Robots are getting cheaper and smaller and, as a result, sales have grown significantly over the past year, particularly in North America, as more companies move manufacturing operations closer to U.S. markets. North American manufacturing companies bought a total of 9,773 industrial robots, valued at approximately $516 million, in the first quarter of 2017. That means 32 percent more robots were bought this year than at the same time in 2016 — it’s the strongest first quarter on record for robots ordered by North American companies, according to the Robotic Industries Association…

via The U.S., Canada and Mexico are buying more job-killing robots than ever before – Recode

An absolute Must-Read: Will Democracy Survive Big Data and Artificial Intelligence? (Scientific American)

The digital revolution is in full swing. How will it change our world? The amount of data we produce doubles every year. In other words: in 2016 we produced as much data as in the entire history of humankind through 2015. Every minute we produce hundreds of thousands of Google searches and Facebook posts. These contain information that reveals how we think and feel. Soon, the things around us, possibly even our clothing, also will be connected with the Internet. It is estimated that in 10 years’ time there will be 150 billion networked measuring sensors, 20 times more than people on Earth. Then, the amount of data will double every 12 hours. Many companies are already trying to turn this Big Data into Big Money…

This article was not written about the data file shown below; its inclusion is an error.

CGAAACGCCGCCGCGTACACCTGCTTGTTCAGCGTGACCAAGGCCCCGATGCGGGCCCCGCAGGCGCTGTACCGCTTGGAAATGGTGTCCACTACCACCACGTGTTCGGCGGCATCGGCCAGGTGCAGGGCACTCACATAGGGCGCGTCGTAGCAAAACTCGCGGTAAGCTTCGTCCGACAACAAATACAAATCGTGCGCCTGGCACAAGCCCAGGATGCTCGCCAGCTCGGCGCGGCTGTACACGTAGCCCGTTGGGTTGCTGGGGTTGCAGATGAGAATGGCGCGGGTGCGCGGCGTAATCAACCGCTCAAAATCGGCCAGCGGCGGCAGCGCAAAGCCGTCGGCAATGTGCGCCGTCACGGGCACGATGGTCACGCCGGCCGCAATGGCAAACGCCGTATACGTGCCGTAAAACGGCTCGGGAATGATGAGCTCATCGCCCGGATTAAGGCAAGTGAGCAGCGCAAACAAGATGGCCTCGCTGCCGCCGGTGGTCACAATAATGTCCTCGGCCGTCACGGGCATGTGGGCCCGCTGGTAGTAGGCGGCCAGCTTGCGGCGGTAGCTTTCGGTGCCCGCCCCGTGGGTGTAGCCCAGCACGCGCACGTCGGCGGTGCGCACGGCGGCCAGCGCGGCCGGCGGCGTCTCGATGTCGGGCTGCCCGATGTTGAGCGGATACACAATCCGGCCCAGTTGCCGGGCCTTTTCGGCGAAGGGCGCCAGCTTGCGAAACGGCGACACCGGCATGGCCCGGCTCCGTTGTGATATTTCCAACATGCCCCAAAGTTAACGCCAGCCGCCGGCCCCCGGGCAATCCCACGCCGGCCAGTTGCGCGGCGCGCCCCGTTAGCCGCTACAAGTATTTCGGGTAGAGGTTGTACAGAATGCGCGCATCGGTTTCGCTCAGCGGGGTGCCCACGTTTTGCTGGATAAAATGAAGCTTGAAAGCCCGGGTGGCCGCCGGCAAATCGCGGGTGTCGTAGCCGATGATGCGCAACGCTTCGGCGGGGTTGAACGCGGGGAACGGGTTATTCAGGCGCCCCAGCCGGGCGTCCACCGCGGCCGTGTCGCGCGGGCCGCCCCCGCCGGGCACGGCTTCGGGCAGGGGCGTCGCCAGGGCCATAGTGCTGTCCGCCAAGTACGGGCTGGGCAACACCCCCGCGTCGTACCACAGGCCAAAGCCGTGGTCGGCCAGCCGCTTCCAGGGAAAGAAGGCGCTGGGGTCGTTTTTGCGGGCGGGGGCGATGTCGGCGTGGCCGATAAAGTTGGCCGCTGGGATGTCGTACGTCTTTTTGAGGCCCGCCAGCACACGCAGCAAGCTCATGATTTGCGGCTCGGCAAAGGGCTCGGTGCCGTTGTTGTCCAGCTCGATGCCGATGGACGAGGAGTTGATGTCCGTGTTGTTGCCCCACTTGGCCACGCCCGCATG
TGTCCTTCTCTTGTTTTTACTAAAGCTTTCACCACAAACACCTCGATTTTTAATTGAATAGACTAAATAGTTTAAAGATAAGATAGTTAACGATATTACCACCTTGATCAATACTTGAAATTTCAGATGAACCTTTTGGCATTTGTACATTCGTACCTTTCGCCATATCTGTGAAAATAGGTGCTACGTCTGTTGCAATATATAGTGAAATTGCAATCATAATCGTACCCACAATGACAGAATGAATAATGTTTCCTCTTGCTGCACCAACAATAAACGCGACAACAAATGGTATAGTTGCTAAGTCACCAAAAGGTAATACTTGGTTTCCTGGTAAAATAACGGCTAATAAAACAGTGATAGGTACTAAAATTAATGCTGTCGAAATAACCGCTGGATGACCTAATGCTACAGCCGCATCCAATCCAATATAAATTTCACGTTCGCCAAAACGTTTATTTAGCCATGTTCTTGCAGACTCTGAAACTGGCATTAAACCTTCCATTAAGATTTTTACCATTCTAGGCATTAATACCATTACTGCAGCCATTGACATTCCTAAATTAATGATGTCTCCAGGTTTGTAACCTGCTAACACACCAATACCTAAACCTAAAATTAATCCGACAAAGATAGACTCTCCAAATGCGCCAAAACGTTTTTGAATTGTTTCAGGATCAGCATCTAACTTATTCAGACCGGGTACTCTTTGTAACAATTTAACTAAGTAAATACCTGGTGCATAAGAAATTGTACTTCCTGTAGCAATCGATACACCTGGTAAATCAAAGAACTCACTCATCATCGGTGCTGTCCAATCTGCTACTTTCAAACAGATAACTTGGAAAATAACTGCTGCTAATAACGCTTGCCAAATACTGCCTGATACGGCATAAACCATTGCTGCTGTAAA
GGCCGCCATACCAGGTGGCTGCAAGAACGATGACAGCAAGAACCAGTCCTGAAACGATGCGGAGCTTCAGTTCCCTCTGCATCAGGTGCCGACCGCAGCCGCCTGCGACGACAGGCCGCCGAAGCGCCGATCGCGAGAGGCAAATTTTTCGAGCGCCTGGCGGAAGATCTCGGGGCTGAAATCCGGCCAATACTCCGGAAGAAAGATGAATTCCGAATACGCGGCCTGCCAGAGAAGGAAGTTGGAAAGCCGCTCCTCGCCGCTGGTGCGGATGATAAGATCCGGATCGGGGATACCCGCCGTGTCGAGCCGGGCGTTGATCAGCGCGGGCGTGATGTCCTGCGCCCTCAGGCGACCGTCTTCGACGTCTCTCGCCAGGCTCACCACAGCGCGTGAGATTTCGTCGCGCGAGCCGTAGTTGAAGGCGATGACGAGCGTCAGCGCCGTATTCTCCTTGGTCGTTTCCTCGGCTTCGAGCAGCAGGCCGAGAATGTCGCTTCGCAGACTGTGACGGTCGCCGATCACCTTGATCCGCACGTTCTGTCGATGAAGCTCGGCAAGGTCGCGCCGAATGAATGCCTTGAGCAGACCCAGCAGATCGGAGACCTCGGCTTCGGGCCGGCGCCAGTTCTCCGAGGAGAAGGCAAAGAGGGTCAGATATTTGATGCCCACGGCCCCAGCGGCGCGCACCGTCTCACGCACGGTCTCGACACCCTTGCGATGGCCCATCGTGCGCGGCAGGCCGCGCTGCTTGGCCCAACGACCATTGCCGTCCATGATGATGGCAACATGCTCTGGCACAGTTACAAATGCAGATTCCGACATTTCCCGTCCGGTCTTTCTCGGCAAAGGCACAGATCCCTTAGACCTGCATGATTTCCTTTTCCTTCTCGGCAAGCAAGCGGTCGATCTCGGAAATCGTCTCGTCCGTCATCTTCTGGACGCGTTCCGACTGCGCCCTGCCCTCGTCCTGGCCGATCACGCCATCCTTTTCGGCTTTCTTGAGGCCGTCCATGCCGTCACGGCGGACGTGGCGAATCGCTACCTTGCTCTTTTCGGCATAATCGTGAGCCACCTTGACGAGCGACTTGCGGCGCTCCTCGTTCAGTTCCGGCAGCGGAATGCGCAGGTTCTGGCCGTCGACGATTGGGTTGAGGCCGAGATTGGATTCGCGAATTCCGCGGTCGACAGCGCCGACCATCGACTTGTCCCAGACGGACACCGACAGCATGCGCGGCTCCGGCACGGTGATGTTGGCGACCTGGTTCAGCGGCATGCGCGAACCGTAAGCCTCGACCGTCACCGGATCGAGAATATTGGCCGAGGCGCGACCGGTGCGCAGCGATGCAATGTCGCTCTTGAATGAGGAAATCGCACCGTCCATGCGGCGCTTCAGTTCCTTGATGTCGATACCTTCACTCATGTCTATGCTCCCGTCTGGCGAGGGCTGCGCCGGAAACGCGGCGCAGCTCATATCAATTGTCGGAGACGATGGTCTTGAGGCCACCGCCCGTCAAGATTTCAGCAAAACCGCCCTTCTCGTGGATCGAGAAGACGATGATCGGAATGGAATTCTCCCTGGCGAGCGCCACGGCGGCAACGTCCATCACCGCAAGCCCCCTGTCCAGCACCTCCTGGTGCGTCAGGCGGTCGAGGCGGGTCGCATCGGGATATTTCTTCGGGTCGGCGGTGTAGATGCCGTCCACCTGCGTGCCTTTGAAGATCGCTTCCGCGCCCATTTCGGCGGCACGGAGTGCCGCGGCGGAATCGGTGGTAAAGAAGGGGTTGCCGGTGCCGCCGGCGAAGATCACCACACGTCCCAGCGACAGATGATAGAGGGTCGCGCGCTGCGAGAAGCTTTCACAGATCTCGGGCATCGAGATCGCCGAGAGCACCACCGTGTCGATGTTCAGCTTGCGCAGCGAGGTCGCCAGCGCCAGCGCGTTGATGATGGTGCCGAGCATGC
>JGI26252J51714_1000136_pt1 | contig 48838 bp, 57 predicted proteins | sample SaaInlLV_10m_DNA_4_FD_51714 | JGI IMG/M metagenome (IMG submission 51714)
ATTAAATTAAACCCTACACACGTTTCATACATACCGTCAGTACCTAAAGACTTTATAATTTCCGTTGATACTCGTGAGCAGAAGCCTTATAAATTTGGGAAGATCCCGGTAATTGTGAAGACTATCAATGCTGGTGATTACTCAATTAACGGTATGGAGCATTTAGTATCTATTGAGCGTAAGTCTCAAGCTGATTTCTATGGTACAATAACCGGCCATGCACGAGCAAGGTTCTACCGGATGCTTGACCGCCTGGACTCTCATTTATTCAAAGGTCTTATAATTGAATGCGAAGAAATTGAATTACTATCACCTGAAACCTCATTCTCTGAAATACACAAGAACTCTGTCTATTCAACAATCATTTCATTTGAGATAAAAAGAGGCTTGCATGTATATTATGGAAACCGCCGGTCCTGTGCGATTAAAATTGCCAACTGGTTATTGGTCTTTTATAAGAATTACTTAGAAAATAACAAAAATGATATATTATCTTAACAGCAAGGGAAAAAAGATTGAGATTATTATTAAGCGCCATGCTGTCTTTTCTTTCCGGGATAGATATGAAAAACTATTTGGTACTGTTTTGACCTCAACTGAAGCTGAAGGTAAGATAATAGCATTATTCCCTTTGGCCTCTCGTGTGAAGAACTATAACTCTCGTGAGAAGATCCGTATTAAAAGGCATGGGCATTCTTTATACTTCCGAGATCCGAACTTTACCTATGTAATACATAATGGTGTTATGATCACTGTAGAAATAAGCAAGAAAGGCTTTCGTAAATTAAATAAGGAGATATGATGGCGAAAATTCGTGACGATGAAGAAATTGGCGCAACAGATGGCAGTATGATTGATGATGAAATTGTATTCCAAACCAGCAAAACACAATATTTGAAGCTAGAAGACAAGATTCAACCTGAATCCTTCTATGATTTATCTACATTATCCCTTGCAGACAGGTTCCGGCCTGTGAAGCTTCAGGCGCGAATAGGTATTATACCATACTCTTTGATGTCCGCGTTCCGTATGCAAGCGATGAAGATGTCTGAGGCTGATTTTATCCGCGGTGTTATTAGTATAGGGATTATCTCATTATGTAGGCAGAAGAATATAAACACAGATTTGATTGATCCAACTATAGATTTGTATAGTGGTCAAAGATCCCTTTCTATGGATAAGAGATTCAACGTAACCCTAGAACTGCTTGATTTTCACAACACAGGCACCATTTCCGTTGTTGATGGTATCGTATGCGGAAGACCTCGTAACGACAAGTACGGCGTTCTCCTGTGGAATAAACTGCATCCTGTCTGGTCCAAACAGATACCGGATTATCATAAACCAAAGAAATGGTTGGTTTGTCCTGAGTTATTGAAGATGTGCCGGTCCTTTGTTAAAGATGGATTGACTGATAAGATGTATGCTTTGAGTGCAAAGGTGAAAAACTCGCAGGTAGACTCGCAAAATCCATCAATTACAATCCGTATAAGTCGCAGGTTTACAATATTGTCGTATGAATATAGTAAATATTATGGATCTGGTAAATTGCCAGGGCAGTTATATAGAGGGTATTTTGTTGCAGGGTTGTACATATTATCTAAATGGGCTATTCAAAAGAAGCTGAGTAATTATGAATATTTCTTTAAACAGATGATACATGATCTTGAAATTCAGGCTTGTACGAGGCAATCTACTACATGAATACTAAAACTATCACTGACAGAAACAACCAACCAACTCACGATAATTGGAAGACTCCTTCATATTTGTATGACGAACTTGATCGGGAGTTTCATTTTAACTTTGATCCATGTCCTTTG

Source: Will Democracy Survive Big Data and Artificial Intelligence? – Scientific American

AI & Automation: The rise of the useless class (Yuval Noah Harari)

Historian Yuval Noah Harari makes a bracing prediction: just as mass industrialization created the working class, the AI revolution will create a new unworking class. The most important question in 21st-century economics may well be: What should we do with all the superfluous people, once we have highly intelligent non-conscious algorithms that can do almost everything better than humans? This is not an entirely new question…

Source: The rise of the useless class |

The AI Threat Isn’t Skynet. It’s the End of the Middle Class (Cade Metz) 

In February 1975, a group of geneticists gathered in a tiny town on the central coast of California to decide if their work would bring about the end of the world. These researchers were just beginning to explore the science of genetic engineering, manipulating DNA to create organisms that didn’t exist in nature, and they were unsure how these techniques would affect the health of the planet and its people. So, they descended on a coastal retreat called Asilomar, a name that became synonymous with the guidelines they laid down at this meeting—a strict ethical framework meant to ensure that biotechnology didn’t unleash the apocalypse… 

https://www.wired.com/2017/02/ai-threat-isnt-skynet-end-middle-class/

Where accelerating technological Development will lead us in the next 15-20 years (André Cramer)

I would like to share some of my thoughts on key developments that I believe will determine our lives in the upcoming two decades. Almost all of this is fueled by ever more accelerating technological progress and there are a lot of opportunities in it. As well as significant challenges.

Looking back at the perceived principle of the industrial age, where growth occurred or seemed to occur in a linear function, today we know about Moore’s Law. We have been able to observe it for the last 50 years where over time it became clearer that we have a doubling of computing power roughly every 1,5 years.

Now how does that apply in our everyday life? Where do we actually see that technologies get more and more “disruptive”? To show that this is not about buzzwords, here are a couple of examples for “wow” type of developments: Continue reading “Where accelerating technological Development will lead us in the next 15-20 years (André Cramer)”